Assessment Expert Group meeting, Thu 29 Jun 2017 – Summary of outcomes
In my 10 July post, I reported that the Assessment Expert Group, we had set up with AlphaPlus had met. I now want to share some of the outcomes of the day with you.
The first task the group members were asked to undertake, was to deliver a 5 minute ‘elevator pitch’ focused on what they saw as the key issue, challenge or opportunity for assessment or the emerging technology that could allow us to change our approach.
The main themes raised were:
- The growing importance of ‘21st Century Skills’ and new possibilities offered by emerging technologies to assess and recognise them. The context for this challenge is set by increasingly vociferous views, in particular from employers, that current qualifications do not cover all of the things they value in employees coupled with predicted changes in the nature of employment and the workplace brought about by artificial intelligence and machine learning. Open badges and digital credentials generally are increasingly being used to recognise these new skills.
- Greater use of technologies as part of our current assessment approaches, reflecting the fact that whilst other aspects of society are increasingly being transformed by technology, much assessment remains largely unchanged. Greater use of technology to deliver current assessments may also point to ways in which we can and should reconceptualise the goals and purpose of assessment and support approaches that are currently under-used. Examples include extended and multi-disciplinary groupwork and use of simulations and other innovative question types which would promote deep learning and help develop some of the 21st century skills referred to above and the use of comparative judgment for making assessment decisions.
- Understanding and better managing the impact of assessment on learners’ dispositions towards learning and developing new assessment models that are designed to encourage ‘positive epistemic dispositions’ such as resilience. There is growing research evidence that the development of these dispositions is a key predictor of success in later life. We need to understand how current approaches to assessment impact on these dispositions and how, in future, we can assess, track or evidence them in ways that give them currency.
- Finding ways of increasing the involvement of teachers, and potentially others, in making assessment decisions while also protecting the accuracy and credibility of the results. It is widely recognised that teachers have a unique and distinctive contribution to make to assessment judgements. This is balanced by the perverse incentives that a high stakes accountability framework gives teachers to influence learner outcomes for their own benefit. How can assessments of the future most effectively include teacher judgements?
- Redefining and rethinking current approaches to involving learners in the design of assessments and assessment systems reflecting children’s rights legislation. There is a legal responsibility for awarding organisations to involve learners in decisions which will impact on their futures as well as this involvement being a sound moral and ethical choice. The rights of the child and learners’ views about assessment should in future be treated as an inherent part of any assessment design and development process.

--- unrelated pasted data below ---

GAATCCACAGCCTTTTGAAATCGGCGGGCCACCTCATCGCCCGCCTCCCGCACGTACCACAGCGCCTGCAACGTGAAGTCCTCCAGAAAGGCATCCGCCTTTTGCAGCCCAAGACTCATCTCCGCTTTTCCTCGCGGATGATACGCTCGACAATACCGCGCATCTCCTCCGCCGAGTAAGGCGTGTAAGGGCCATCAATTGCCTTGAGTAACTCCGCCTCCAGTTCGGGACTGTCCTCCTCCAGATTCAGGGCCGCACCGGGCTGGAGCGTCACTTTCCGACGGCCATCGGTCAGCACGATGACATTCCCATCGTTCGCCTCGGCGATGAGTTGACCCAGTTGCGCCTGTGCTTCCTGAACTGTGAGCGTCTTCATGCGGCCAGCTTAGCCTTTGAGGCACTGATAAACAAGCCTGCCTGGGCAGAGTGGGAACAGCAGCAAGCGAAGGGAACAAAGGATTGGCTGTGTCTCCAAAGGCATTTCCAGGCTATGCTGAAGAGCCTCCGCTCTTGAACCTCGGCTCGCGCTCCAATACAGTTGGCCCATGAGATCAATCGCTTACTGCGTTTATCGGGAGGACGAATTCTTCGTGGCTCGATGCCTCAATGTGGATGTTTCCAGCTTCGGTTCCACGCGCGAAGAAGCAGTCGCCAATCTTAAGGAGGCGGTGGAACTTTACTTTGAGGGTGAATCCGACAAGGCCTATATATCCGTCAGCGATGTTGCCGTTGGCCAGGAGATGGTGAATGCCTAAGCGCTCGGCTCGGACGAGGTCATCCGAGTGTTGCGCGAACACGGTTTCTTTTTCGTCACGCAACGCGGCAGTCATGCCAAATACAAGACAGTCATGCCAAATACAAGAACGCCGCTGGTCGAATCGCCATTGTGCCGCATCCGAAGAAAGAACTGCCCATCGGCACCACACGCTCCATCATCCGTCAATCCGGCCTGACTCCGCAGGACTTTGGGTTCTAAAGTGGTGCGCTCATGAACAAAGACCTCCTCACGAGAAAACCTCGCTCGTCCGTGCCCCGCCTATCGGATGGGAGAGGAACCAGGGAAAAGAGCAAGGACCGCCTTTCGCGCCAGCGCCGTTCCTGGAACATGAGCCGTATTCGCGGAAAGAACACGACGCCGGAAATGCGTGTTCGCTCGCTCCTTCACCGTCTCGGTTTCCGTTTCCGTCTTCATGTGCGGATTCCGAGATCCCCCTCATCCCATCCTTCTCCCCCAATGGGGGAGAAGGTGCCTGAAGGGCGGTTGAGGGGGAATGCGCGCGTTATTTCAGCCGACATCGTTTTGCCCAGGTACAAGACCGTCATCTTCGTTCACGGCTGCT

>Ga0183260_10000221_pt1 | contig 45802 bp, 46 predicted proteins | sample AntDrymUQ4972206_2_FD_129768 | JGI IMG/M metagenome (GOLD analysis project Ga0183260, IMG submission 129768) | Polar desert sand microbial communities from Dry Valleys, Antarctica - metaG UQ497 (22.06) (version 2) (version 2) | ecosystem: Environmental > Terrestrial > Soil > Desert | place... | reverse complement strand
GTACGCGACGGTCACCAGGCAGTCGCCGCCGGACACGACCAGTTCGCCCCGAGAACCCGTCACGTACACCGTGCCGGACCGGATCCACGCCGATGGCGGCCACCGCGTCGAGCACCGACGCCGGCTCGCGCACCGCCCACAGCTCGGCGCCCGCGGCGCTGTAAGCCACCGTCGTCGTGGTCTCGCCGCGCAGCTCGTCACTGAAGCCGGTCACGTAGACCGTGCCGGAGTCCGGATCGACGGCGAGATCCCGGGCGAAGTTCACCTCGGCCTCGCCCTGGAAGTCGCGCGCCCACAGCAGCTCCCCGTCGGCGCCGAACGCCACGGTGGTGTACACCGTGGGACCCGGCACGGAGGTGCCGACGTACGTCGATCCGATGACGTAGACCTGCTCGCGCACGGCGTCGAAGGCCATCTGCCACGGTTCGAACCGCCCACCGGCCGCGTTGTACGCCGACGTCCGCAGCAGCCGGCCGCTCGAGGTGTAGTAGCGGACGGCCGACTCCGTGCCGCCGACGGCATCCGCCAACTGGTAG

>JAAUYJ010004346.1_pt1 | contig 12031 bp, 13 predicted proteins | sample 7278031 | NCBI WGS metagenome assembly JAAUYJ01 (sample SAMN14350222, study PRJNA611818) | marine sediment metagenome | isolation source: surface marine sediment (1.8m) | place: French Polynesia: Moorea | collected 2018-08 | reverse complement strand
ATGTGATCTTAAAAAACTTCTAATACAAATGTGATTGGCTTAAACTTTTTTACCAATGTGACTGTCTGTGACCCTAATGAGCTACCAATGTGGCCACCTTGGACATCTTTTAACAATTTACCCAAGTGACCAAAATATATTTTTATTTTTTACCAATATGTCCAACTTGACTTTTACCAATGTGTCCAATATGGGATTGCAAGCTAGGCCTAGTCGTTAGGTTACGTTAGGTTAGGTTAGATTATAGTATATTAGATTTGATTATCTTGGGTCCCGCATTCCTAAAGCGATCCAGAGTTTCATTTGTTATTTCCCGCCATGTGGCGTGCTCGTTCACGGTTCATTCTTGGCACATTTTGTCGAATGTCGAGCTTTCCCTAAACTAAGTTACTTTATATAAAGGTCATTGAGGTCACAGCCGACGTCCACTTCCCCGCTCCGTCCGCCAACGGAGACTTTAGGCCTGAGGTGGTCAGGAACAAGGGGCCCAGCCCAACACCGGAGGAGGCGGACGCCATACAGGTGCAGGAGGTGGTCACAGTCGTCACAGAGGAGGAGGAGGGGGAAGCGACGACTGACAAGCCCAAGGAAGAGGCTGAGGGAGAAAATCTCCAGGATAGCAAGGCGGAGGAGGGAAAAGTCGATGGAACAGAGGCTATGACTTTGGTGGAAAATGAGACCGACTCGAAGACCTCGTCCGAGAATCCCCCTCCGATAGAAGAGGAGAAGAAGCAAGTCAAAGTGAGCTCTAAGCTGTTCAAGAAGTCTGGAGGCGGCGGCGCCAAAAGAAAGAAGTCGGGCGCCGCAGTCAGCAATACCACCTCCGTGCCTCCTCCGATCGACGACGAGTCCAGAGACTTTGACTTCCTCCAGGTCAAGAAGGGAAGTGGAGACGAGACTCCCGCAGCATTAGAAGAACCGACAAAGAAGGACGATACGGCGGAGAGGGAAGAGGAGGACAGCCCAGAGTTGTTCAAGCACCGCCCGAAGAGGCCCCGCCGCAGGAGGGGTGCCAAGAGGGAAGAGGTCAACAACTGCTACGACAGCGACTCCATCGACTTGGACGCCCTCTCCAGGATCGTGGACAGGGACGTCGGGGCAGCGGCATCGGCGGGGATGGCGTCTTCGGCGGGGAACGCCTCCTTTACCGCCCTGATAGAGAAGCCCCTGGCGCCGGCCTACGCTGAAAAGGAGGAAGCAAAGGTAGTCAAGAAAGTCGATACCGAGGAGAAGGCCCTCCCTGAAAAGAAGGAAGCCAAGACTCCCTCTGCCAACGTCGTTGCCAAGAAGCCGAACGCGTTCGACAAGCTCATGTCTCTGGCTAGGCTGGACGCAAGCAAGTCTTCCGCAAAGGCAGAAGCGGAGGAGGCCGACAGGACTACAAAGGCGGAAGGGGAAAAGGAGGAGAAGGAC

- The need to rethink our approach to vocational assessment, combining expertise in assessment and technology to develop curricula that engage, motivate and challenge learners to think more deeply about their learning. A particular issue is the misinterpretation of Bloom’s Taxonomy of Educational Objectives which has led to approaches which equates complexity with difficulty, and then difficulty with levels of a qualifications framework, for example framing lower level qualifications with assessments solely involving knowledge and basic application with no analysis, evaluation or research.
- The potential of Big Data and data analytics to deliver greater value from existing assessment approaches as well as supporting new models and approaches. What data will be generated by any assessment is increasingly seen as a key consideration at its design stage. Greater availability of data from our digital interactions in learning and in other walks of life offers new opportunities to assess new skills including collaborative problem solving and process skills.
The second part of the day was devoted to identifying specific actions that could be taken to help progress some of these opportunities. Unsurprisingly this was challenging although a number of specific actions were proposed. These, and the outcomes of the day more generally, will be reviewed further by SQA and AlphaPlus with a view to identifying tangible ways of progressing them.
Get in touch
An explicit purpose of the meeting was to help to inform a wider dialogue about the future direction of assessment. If you have views you would like to contribute to this dialogue please get in touch with us at Martyn.Ware@sqa.org.uk, John.Winkley@alphaplusconsultancy.co.uk or on Twitter using #SQAfutures.
The Expert Group:
Dr Doug Belshaw – Independent Consultant, Open Educational Thinker
Andrew Boyle – Director, AlphaPlus
Prof Patricia Broadfoot CBE – Professor Emerita, Bristol University
Prof Guy Claxton – Visiting Professor of Education, King’s College London
Prof Jannette Elwood – Professor of Education, Queens University, Belfast
Dr Bob Gomersall – Chair, BTL and Virtual College
Martin Hamilton – Futurist, Jisc
Sarah Maughan – Director of Research, AlphaPlus
Dr Paul Newton – Research Chair, Ofqual
Joshua Perry – Director, Assembly
Dr Sam Sellar – Reader in Education Studies, Manchester Metropolitan University
Barry Smith – Formerly Director, AlphaPlus
Martyn Ware – Head of Assessment Futures, SQA
John Winkley – Director, AlphaPlus